By discrimination in its most general sense I mean the ability to distinguish figure from ground, signal from noise. 23 It is the basic limitation of any information system. It is distributed between individuals not only unevenly but selectively. Those concerned with the study of gifted children distinguish at least four kinds of giftedness, each of which can be described as unusual power of discrimination. The most familiar are the intellectually gifted, who can be identified with some confidence by tests of ability to recognize logical, including mathematical, relations. Distinct from these are the inventive, whose ability for practical innovation can coexist with quite limited power to handle abstractions. The aesthetically gifted are again a class apart. They are often impractical and sometimes unintellectual; and their gift for appreciating sensory form is highly selective. Aesthetic appreciation of nature may be dissociated from the appreciation of the fine and applied arts; and within these last, sensitivity to one medium may not extend to others.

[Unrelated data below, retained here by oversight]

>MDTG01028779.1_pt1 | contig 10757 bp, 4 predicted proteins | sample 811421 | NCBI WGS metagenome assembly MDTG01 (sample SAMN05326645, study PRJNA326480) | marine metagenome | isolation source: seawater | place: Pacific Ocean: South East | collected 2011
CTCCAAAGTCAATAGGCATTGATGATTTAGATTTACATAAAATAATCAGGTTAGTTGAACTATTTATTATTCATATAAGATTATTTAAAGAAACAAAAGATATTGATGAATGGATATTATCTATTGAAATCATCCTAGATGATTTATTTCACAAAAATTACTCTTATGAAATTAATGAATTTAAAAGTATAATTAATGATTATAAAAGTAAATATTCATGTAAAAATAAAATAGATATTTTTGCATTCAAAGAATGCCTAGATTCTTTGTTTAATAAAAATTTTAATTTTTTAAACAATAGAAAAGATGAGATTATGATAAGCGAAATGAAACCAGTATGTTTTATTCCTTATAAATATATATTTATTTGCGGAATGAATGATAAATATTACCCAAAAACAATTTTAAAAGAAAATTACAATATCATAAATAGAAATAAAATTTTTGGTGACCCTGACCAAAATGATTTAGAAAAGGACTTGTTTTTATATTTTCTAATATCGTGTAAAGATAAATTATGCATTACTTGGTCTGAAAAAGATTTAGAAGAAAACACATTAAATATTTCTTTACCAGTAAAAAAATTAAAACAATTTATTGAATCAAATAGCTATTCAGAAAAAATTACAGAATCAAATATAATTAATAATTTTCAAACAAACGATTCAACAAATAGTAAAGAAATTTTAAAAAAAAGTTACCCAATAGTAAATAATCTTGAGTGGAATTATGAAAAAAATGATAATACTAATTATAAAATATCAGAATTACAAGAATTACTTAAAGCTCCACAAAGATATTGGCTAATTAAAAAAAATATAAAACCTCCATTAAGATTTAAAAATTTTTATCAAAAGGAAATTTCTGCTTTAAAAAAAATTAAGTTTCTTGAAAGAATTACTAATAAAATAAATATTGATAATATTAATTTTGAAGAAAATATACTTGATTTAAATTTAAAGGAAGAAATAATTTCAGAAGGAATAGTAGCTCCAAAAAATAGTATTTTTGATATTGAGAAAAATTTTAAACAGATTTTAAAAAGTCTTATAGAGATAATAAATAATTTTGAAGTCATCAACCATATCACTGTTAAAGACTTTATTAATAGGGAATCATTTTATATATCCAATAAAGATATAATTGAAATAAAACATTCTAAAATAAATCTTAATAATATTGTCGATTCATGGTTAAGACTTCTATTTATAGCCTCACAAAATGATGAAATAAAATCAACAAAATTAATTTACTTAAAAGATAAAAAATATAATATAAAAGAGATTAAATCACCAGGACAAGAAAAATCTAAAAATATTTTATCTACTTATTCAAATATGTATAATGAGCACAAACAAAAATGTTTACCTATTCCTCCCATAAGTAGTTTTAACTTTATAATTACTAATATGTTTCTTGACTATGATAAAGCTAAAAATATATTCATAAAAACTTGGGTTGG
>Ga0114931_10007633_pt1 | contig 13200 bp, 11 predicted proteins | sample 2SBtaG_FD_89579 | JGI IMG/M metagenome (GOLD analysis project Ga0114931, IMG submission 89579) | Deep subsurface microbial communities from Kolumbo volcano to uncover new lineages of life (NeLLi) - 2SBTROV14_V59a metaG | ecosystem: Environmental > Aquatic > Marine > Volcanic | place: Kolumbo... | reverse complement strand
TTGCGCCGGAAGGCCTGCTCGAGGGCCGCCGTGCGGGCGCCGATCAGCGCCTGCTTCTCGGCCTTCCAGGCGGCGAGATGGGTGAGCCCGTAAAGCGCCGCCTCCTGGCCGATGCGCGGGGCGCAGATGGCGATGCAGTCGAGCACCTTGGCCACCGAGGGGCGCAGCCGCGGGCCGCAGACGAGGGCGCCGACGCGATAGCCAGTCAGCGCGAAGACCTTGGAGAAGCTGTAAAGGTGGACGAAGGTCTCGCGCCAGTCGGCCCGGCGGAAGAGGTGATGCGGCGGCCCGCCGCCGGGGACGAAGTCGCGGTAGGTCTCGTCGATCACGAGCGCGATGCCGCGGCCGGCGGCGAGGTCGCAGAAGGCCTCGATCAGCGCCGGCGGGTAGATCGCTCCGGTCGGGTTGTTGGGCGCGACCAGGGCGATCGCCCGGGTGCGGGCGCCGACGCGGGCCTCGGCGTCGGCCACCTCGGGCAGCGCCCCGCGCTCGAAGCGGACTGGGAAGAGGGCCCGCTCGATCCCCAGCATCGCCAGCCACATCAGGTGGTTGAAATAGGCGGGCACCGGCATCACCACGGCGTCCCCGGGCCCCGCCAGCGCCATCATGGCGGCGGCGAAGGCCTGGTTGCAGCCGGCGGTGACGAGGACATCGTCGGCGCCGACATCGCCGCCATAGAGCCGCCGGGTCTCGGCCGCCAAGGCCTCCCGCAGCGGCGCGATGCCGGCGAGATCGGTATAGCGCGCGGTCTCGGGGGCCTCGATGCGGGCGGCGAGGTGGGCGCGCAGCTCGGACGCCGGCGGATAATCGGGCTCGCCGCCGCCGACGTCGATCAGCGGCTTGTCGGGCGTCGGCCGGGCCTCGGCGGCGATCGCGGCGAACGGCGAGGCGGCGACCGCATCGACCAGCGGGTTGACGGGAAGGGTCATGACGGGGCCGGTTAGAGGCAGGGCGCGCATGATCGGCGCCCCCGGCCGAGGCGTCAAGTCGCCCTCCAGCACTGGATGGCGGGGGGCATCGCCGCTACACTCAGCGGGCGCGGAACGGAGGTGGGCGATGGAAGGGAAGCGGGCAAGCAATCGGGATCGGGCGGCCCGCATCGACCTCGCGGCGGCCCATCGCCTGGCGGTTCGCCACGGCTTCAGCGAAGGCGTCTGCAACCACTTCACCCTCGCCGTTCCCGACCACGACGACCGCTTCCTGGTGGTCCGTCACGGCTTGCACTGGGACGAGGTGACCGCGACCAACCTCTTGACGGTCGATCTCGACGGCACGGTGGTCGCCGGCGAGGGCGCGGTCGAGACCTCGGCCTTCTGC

In the categories of conscious experience, these forms of giftedness cover a wide variety of gifts, but they are all mediated by the brain and central nervous system. They all involve discrimination, in some form, between figure and ground, signal and noise; and they all depend on tacit criteria developed by experience within the inherent limitations of the particular neural heritage.